According to this method, the book value in the Group of interests in associated companies is recognised at historical cost at the time of acquisition and is subsequently adjusted with the Group’s share of the change in the net assets of the associated company. In the consolidated income statement, the Group’s share in the associated company’s profit before appropriations and taxes is recognised as shares in profits. Shares in profits are recognised in the Group’s operating profit, since the holdings are exclusively business-related. The Group’s share of the associated companies’ reported taxes, including change in deferred taxes, is included in the Group’s tax expenses. In the Parent Company accounts, interests in associated companies are recognised at historical cost. Only dividends received that have been earned after the acquisition are recognised in the income statement. REVENUE RECOGNITION Most revenues come from sales of district heating and transmission of electricity. Revenue recognition is based in part on billing of actual meter readings and in part on calculation of what has been delivered but not yet billed. Revenues from sales of services and products are recognised at the time of delivery. By “net sales” is meant the selling price less VAT. Intra-Group sales are eliminated in the consolidated accounts. Consultancy and contracting services are performed on a cost-plus basis or at a fixed price. The percentage-ofcompletion method is applied for fixed-price contracts. In cases where losses are anticipated, provision is made for such losses measured at the company’s cost price. Service and connection charges are non-recurring payments for connection of electricity, gas, cooling and district heating. The entire charge is recognised as income on delivery of the connection, at the same time as the expense for the connection is booked as a non-current asset and depreciated according to plan. RECEIVABLES AND LIABILITIES IN FOREIGN CURRENCIES Receivables and liabilities in foreign currencies have been translated at the closing rate. Hedged receivables and liabilities in foreign currencies are measured at the hedged rate. Unrealised gains and losses are offset against each other and recognised at net value in the operating profit. FINANCIAL INSTRUMENTS Financial instruments recognised in the balance sheet include cash and cash equivalents, securities, receivables, operating liabilities and borrowing. To the extent that onerous contracts are held pertaining to financial derivatives for which there is no hedged asset, liability or expected cash flow, they are recognised as provisions.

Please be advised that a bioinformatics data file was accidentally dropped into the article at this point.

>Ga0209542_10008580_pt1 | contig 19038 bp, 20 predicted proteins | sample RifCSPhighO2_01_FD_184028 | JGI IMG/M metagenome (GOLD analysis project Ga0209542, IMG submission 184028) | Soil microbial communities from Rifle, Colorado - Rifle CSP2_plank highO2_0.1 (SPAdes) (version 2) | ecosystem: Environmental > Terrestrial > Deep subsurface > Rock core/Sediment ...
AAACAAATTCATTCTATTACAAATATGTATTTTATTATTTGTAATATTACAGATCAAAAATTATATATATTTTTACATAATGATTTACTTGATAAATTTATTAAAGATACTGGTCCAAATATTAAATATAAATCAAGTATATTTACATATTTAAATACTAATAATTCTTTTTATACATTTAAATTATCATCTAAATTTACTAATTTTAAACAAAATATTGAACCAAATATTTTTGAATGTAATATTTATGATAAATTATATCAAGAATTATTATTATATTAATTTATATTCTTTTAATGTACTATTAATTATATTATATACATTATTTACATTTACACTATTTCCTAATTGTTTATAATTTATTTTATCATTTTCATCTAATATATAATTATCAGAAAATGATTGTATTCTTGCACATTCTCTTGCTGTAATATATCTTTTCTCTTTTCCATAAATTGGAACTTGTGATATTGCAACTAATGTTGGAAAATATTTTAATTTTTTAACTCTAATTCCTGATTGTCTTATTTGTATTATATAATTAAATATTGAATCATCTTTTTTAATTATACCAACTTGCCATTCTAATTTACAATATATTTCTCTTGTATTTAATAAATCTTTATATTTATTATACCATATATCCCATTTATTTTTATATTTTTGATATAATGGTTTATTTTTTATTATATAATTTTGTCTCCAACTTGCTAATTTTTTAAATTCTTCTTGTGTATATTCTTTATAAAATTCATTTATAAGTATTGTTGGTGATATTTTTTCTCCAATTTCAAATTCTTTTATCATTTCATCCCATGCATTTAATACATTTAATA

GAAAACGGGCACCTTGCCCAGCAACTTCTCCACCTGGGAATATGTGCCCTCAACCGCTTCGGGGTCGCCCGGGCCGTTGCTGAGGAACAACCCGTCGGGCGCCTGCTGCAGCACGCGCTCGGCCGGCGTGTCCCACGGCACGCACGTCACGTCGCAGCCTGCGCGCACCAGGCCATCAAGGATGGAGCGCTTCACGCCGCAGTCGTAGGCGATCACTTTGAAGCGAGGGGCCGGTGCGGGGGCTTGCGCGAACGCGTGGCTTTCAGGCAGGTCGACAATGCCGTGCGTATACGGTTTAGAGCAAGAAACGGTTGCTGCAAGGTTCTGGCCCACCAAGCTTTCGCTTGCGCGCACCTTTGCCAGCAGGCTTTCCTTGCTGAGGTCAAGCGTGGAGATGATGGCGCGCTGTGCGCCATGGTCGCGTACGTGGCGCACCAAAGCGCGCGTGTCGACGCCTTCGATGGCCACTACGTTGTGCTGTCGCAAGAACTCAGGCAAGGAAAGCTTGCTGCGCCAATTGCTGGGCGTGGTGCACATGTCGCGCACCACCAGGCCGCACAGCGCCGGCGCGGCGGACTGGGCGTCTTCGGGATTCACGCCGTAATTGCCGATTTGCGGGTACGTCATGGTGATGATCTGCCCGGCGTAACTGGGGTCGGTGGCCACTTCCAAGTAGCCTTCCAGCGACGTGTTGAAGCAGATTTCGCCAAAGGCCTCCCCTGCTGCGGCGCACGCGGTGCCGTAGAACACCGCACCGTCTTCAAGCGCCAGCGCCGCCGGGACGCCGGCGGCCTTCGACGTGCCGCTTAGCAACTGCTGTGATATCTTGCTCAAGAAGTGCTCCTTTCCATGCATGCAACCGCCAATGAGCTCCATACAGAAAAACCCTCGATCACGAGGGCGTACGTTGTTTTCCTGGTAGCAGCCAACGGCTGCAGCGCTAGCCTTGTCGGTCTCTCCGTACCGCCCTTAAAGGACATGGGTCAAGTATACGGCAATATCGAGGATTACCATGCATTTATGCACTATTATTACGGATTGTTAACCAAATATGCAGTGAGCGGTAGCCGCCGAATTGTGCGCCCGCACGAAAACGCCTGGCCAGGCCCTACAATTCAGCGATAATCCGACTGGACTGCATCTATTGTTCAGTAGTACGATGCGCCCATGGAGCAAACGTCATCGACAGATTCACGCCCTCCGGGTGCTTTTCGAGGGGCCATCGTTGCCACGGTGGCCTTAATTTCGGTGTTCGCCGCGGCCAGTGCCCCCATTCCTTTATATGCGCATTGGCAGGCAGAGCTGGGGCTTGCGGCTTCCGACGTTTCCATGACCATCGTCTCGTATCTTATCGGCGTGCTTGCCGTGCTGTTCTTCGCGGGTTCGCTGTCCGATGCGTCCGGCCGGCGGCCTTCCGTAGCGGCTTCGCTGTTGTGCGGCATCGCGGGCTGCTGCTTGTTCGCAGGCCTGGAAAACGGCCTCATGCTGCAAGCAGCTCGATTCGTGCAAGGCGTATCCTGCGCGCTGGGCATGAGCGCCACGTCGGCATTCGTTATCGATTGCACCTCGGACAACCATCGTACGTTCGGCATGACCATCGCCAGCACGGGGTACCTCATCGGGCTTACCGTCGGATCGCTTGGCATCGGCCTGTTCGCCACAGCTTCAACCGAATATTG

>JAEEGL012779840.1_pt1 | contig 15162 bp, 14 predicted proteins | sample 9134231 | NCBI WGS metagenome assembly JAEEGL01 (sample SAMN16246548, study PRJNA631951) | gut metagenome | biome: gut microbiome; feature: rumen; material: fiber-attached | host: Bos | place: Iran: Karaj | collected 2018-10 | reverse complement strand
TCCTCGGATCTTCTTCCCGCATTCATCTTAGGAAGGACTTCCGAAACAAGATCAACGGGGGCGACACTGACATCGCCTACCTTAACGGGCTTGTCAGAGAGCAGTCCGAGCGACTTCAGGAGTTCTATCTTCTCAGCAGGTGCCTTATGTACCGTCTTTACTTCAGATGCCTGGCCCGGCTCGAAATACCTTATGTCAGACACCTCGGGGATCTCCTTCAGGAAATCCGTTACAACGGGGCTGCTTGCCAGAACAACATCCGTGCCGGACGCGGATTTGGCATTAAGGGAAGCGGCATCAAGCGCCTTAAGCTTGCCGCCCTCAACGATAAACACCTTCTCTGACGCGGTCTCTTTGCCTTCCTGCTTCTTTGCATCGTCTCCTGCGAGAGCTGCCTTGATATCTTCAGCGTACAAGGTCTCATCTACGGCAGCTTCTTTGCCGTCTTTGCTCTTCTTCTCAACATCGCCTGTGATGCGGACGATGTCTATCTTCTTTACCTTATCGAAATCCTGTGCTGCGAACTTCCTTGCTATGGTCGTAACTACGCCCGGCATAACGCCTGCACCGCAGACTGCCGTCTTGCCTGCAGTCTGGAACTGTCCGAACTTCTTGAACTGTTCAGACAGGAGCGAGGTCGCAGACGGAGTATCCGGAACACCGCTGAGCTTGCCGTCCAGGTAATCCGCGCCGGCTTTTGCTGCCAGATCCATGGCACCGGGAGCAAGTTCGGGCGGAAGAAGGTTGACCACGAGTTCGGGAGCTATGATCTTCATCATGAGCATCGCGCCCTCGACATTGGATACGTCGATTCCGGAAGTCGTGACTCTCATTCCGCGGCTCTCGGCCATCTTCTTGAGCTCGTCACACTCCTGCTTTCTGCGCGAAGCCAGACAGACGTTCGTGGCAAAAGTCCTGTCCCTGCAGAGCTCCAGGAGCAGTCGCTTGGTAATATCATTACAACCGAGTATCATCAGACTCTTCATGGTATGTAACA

GÖTEBORG ENERGI | 29 | ANNUAL REPORT 2009